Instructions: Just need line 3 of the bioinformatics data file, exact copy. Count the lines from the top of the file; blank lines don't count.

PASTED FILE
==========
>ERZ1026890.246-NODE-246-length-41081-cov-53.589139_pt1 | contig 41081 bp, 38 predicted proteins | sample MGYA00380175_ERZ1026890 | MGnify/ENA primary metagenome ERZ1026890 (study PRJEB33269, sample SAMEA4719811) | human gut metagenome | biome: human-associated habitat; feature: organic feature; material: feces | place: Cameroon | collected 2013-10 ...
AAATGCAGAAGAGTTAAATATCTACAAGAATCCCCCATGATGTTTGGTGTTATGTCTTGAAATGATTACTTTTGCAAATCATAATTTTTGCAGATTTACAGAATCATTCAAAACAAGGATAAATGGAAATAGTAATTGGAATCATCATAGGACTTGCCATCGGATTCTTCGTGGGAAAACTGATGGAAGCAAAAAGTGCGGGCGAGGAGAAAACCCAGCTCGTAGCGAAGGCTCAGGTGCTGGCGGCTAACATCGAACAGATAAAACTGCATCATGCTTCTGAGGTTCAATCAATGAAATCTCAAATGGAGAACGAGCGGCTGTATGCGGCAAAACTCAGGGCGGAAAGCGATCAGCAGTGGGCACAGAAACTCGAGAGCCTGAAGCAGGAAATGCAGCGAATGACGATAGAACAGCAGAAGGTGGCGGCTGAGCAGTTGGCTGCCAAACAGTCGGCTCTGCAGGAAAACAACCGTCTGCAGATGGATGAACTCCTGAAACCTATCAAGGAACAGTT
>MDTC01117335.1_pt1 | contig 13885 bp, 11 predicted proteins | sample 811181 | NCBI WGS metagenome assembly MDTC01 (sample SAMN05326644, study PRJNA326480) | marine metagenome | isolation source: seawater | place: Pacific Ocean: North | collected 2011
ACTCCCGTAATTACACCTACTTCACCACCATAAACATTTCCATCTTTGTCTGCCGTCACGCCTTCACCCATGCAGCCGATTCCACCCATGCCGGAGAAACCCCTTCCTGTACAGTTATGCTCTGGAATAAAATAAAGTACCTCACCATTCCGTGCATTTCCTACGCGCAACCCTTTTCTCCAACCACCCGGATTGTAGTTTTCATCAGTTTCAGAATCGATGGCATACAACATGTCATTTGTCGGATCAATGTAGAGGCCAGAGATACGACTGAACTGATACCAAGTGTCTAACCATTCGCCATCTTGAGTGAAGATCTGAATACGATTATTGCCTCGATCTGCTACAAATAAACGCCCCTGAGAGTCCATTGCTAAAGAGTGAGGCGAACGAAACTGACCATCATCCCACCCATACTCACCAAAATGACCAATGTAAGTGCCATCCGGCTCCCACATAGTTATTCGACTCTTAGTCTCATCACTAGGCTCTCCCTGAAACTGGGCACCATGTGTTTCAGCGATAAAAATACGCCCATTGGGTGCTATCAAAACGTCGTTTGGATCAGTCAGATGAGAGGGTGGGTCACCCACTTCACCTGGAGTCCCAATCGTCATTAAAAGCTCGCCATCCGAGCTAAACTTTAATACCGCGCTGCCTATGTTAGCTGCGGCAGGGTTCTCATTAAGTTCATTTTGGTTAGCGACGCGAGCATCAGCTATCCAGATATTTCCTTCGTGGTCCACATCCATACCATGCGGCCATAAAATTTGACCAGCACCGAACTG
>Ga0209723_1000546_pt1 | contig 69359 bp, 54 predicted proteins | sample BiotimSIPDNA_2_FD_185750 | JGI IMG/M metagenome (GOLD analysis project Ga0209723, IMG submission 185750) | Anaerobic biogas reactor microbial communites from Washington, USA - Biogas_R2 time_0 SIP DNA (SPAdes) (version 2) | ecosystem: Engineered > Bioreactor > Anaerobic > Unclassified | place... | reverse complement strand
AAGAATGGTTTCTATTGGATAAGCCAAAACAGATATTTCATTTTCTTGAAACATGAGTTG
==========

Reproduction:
>MDTC01117335.1_pt1 | contig 13885 bp, 11 predicted proteins | sample 811181 | NCBI WGS metagenome assembly MDTC01 (sample SAMN05326644, study PRJNA326480) | marine metagenome | isolation source: seawater | place: Pacific Ocean: North | collected 2011